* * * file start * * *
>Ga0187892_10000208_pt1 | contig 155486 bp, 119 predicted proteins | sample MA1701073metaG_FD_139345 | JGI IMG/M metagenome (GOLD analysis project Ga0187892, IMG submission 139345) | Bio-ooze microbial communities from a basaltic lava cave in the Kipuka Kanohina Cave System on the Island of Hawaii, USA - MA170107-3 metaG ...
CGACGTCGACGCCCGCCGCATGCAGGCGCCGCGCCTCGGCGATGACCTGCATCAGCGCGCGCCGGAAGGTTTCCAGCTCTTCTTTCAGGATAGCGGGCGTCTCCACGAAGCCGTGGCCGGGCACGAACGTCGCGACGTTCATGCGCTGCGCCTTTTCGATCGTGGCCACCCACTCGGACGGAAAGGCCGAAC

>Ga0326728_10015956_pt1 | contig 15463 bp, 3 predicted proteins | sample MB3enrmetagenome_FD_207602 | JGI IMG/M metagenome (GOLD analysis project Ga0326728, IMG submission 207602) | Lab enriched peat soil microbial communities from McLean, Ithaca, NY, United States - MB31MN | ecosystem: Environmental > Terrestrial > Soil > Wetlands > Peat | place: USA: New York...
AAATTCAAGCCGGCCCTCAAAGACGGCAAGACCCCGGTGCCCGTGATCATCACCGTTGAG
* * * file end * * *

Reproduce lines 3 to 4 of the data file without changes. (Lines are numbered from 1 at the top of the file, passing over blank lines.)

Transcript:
>Ga0326728_10015956_pt1 | contig 15463 bp, 3 predicted proteins | sample MB3enrmetagenome_FD_207602 | JGI IMG/M metagenome (GOLD analysis project Ga0326728, IMG submission 207602) | Lab enriched peat soil microbial communities from McLean, Ithaca, NY, United States - MB31MN | ecosystem: Environmental > Terrestrial > Soil > Wetlands > Peat | place: USA: New York...
AAATTCAAGCCGGCCCTCAAAGACGGCAAGACCCCGGTGCCCGTGATCATCACCGTTGAG